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Review Of Old Style Two-Chick Ob And Obb Nibs

pelikan ob obb pre-97

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#1 LyaT

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Posted 02 June 2019 - 09:13

I am very new in the fountain pen hobby. Only six months into it, I read so much about old style nibs. I am very lucky to have acquired two old style nib: 14k OB, and 18k OBB, both in the modern M400 size.

I searched on this forum for reviews of old style pelikan factory oblique nibs before buying them, but what I found were a bit confusing. Some user experience centered around line variations, some claimed obliques were not meant for line variations, as they were designed for people who held their pens rotated to the left.

I cant say if the OB and OBB nibs were designed for line variations, but they certainly delivered such, when held in rotated position.

My quick review:
1. The nibs used here are 14k OB in used but excellent condition, 18k OBB in NOS. They both two two-toned nibs with two chicks, likely made in mid 80s to early 90s. They might be nibs for old style M600 or toledo M700. The more common old style M400 or M250 nibs are single tone.
2. They are both wet writers. Maybe thats my luck, I like wet nibs very much. The wetness is similar to modern M400/M600 nibs.
3. When held rotated slightly to the left, they gave beautiful line variations. The horizontal lines are thicker, the vertical lines are thinner. Thats the same to what we call architect grind, opposite to the more common cursive Italic grind.
4. When held normal, not rotated, they write less smooth but still very good. In this way, I dont see much line variations, and the lines are thinner, something between a modern 14k F and M nib.
5. The OBB is really not THAT thick. I thought it would be of no use except for playing with inks. That was a misconception. The OBB in not-so-wet Robert Oster ink is really great for everyday use. I use my pens on A5 notebooks, for meeting notes, my research notes, and journal.
6. The OB nib is inked with Ironshizuku, which is very wet. Thats why the writing sample showed little difference between OB and OBB. Line variations look better with dryer Robert Oster inks.
7. The 18k nib is more stiff than the 14k.
8. My M101n M nib is softer, but that maybe my own perception.

Enjoy the pictures and writing sample!

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#2 Bo Bo Olson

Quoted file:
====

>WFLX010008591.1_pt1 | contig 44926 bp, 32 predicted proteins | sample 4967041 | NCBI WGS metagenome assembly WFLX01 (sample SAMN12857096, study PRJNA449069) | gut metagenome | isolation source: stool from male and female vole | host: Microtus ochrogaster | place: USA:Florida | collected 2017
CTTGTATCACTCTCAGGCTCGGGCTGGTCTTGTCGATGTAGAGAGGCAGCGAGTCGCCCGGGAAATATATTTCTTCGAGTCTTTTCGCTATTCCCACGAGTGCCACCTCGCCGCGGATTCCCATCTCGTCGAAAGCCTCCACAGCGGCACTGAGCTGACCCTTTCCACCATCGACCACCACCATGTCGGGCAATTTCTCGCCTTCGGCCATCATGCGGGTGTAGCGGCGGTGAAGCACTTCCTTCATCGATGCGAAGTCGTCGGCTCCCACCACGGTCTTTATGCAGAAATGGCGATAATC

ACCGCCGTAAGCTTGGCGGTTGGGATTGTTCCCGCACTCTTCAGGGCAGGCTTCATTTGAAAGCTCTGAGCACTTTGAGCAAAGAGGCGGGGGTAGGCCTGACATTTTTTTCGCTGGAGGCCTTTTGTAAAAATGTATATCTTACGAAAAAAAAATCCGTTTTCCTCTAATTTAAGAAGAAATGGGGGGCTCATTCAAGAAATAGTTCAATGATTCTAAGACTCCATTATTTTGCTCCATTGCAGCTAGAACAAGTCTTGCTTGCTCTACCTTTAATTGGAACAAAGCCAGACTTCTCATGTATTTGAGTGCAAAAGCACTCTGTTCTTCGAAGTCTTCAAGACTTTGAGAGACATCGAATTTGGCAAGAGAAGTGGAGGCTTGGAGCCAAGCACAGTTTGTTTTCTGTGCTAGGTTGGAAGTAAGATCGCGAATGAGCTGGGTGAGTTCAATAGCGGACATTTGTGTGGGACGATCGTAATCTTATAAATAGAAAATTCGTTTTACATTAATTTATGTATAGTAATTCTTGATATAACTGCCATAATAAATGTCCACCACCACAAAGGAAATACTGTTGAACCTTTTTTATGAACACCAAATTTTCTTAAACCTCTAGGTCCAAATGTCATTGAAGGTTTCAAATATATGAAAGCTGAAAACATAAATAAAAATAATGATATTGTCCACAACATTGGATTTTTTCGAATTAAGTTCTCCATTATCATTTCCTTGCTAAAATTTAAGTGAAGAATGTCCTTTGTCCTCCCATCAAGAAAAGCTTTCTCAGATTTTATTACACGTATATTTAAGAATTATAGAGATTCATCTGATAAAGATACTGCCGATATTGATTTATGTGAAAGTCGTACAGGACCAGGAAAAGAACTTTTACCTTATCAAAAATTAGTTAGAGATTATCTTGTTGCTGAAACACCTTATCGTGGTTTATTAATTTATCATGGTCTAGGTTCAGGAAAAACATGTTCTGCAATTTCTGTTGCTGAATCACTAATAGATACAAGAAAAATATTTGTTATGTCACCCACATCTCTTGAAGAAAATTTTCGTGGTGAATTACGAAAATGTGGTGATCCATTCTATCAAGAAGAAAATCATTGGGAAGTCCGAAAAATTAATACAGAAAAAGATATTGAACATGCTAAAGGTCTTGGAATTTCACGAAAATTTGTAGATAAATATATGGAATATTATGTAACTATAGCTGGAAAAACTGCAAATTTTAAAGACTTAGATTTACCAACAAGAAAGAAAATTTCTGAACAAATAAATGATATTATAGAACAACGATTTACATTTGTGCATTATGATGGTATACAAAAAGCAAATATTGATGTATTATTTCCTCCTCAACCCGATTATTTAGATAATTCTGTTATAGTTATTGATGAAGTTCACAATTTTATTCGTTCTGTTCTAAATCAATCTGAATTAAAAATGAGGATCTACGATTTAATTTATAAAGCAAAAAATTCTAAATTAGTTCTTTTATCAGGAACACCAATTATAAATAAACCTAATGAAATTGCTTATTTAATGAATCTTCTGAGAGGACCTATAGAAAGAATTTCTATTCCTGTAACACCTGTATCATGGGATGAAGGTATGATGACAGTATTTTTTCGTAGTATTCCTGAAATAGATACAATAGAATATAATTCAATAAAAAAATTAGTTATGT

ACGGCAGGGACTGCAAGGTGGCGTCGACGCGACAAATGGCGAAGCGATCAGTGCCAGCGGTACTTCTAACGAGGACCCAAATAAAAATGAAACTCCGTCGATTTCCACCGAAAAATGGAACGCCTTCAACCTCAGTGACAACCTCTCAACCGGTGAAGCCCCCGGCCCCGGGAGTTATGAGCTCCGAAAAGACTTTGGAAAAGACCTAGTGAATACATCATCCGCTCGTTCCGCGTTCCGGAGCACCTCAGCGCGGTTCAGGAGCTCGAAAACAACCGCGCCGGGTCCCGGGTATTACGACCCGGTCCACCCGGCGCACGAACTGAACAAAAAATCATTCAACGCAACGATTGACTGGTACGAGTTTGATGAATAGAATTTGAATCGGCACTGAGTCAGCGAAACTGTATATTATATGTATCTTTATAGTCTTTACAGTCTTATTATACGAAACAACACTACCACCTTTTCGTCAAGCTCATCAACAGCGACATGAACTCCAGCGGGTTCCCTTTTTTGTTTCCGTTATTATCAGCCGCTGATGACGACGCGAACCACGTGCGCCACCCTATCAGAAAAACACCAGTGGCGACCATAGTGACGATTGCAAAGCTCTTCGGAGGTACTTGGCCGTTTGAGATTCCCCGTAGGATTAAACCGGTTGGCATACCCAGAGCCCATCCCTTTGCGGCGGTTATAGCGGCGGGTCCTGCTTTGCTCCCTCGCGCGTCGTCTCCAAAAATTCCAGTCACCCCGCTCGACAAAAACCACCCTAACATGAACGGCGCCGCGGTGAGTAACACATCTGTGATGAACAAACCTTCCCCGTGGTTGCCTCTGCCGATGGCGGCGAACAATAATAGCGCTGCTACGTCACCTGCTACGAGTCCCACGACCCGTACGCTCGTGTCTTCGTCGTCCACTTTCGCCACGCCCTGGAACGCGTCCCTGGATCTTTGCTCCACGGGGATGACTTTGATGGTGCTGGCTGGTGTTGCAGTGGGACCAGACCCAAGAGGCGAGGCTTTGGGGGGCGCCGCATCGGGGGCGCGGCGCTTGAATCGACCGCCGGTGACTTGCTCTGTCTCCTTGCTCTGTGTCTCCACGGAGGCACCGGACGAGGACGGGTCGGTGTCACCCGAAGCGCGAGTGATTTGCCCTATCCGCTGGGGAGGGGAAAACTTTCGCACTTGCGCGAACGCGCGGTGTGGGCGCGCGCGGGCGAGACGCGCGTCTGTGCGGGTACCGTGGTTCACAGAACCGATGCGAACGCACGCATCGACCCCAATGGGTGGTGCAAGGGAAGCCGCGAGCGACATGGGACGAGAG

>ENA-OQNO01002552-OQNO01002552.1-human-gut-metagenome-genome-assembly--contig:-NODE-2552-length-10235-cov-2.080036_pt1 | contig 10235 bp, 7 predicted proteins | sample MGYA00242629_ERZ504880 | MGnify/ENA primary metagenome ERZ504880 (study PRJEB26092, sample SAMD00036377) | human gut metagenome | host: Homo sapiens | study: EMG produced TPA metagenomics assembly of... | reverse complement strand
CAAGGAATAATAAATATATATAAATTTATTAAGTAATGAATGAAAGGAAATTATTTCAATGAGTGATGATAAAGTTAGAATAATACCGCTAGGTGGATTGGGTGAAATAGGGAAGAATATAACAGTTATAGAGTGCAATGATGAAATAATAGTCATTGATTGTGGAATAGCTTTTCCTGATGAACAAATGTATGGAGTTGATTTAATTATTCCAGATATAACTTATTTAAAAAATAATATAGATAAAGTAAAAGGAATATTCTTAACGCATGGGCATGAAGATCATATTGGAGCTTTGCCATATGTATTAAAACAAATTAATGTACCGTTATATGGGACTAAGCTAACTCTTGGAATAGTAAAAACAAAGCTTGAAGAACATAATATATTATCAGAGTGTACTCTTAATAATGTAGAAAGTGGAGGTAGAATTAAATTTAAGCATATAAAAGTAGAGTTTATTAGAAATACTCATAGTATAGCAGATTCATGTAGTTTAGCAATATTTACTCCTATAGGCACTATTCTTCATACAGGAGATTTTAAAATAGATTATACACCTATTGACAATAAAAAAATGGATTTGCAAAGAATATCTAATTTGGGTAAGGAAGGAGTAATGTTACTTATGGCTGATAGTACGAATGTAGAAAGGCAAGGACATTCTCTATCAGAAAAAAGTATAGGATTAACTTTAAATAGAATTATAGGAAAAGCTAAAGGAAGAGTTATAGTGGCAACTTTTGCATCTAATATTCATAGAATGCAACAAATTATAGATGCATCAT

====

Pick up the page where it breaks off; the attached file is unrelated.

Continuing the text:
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Posted 02 June 2019 - 11:01

Canted is the proper word, for a rotated position....most folks don't know the word.

 

I like the semi/maxi-semi-flex 1950-65 era semi-flex obliques. They are like the regular flex '82-97 era a half a width narrower than modern. Modern is in the 400/600 semi-nail and have big blobby double kugal/ball nibs.

 

The vintage era obliques are not only semi or maxi-semi-flex they are stubbs, so give a wonderful pattern.

A find poster said, "Stub and CI are 100% line variation. Semi-flex is line variation On Demand."

I have some 16 obliques of that era, in matching 15 & 30 degree grinds I have OBB, OB, OM & OF. I also have a maxi-semi-flex 30 degree grind OBBB Pelikan 500. Too wide to write with actually, a pure signature nib using up 2/3rds to 3/4ths a page for a legal signature.

 

I had a couple nail obliques. One a Lamy 27 I sold, the other a Lamy Persona OB (absolutely no line variation :gaah: :wallbash: ) PB made it into a real nice CI. His writing.

EIj4i9e.jpg

 

In there are idiots in Germany who refuse to mail out of Germany, I trans-mailed Pelikan 200 nibs to a passed pal in England. I became enthused with the regular 200 nib....eventually even getting some 200's. The 200 oblique was a disappointment.

I do like the springy regular flex 200's nib and the gold '82-97 era regular flex nibs. They are thinner than modern and have a clean line.  A comfortable ride.

 

There was a W.Germany 200 OM in a lot of pens at a live auction I won. :(I had had hopes the slightly more springy W.Germany nib would do the trick and be close to semi-flex............. :crybaby:It wasn't. Didn't do the trick...............takes a wold of pressure to get any 'real' line variation. Too much pressure for writing.

The 381 ('80's-90's era cartridge pen) gold nib was to my surprise a OB..... :(hadn't even noticed it. :headsmack: